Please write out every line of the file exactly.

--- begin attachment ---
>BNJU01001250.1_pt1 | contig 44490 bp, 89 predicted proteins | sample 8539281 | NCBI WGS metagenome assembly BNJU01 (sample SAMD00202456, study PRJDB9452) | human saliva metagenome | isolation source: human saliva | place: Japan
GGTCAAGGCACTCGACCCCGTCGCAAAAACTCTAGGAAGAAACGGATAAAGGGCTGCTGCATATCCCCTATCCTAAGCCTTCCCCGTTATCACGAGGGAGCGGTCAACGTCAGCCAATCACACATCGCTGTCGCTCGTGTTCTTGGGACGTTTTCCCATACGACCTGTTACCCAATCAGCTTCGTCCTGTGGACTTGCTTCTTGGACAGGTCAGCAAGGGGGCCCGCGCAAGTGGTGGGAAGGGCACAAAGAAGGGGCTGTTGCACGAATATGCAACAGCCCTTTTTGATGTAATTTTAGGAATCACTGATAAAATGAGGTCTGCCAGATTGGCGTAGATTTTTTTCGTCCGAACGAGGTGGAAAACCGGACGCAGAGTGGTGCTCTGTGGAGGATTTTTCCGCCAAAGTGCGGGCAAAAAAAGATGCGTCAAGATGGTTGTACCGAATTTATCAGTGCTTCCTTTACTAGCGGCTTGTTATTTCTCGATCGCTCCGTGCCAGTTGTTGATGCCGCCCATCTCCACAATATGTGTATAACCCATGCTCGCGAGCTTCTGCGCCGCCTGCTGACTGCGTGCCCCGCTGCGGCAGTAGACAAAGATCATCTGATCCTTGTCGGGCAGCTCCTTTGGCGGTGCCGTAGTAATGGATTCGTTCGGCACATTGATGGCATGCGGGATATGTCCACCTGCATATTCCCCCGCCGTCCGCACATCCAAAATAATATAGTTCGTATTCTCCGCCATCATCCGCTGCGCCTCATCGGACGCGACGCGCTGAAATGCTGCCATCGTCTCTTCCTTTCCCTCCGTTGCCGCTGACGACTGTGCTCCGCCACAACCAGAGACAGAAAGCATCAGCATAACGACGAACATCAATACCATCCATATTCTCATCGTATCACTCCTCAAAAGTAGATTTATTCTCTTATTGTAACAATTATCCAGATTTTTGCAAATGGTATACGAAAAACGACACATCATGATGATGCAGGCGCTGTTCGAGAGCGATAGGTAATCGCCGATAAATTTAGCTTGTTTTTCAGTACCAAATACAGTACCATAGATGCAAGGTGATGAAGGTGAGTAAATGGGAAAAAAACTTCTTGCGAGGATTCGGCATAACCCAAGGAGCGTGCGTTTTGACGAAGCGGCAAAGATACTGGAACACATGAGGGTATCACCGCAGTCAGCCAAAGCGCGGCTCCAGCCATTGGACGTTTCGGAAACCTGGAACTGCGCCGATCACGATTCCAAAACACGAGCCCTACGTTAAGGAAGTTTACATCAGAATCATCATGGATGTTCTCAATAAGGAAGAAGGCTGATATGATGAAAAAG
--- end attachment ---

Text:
>BNJU01001250.1_pt1 | contig 44490 bp, 89 predicted proteins | sample 8539281 | NCBI WGS metagenome assembly BNJU01 (sample SAMD00202456, study PRJDB9452) | human saliva metagenome | isolation source: human saliva | place: Japan
GGTCAAGGCACTCGACCCCGTCGCAAAAACTCTAGGAAGAAACGGATAAAGGGCTGCTGCATATCCCCTATCCTAAGCCTTCCCCGTTATCACGAGGGAGCGGTCAACGTCAGCCAATCACACATCGCTGTCGCTCGTGTTCTTGGGACGTTTTCCCATACGACCTGTTACCCAATCAGCTTCGTCCTGTGGACTTGCTTCTTGGACAGGTCAGCAAGGGGGCCCGCGCAAGTGGTGGGAAGGGCACAAAGAAGGGGCTGTTGCACGAATATGCAACAGCCCTTTTTGATGTAATTTTAGGAATCACTGATAAAATGAGGTCTGCCAGATTGGCGTAGATTTTTTTCGTCCGAACGAGGTGGAAAACCGGACGCAGAGTGGTGCTCTGTGGAGGATTTTTCCGCCAAAGTGCGGGCAAAAAAAGATGCGTCAAGATGGTTGTACCGAATTTATCAGTGCTTCCTTTACTAGCGGCTTGTTATTTCTCGATCGCTCCGTGCCAGTTGTTGATGCCGCCCATCTCCACAATATGTGTATAACCCATGCTCGCGAGCTTCTGCGCCGCCTGCTGACTGCGTGCCCCGCTGCGGCAGTAGACAAAGATCATCTGATCCTTGTCGGGCAGCTCCTTTGGCGGTGCCGTAGTAATGGATTCGTTCGGCACATTGATGGCATGCGGGATATGTCCACCTGCATATTCCCCCGCCGTCCGCACATCCAAAATAATATAGTTCGTATTCTCCGCCATCATCCGCTGCGCCTCATCGGACGCGACGCGCTGAAATGCTGCCATCGTCTCTTCCTTTCCCTCCGTTGCCGCTGACGACTGTGCTCCGCCACAACCAGAGACAGAAAGCATCAGCATAACGACGAACATCAATACCATCCATATTCTCATCGTATCACTCCTCAAAAGTAGATTTATTCTCTTATTGTAACAATTATCCAGATTTTTGCAAATGGTATACGAAAAACGACACATCATGATGATGCAGGCGCTGTTCGAGAGCGATAGGTAATCGCCGATAAATTTAGCTTGTTTTTCAGTACCAAATACAGTACCATAGATGCAAGGTGATGAAGGTGAGTAAATGGGAAAAAAACTTCTTGCGAGGATTCGGCATAACCCAAGGAGCGTGCGTTTTGACGAAGCGGCAAAGATACTGGAACACATGAGGGTATCACCGCAGTCAGCCAAAGCGCGGCTCCAGCCATTGGACGTTTCGGAAACCTGGAACTGCGCCGATCACGATTCCAAAACACGAGCCCTACGTTAAGGAAGTTTACATCAGAATCATCATGGATGTTCTCAATAAGGAAGAAGGCTGATATGATGAAAAAG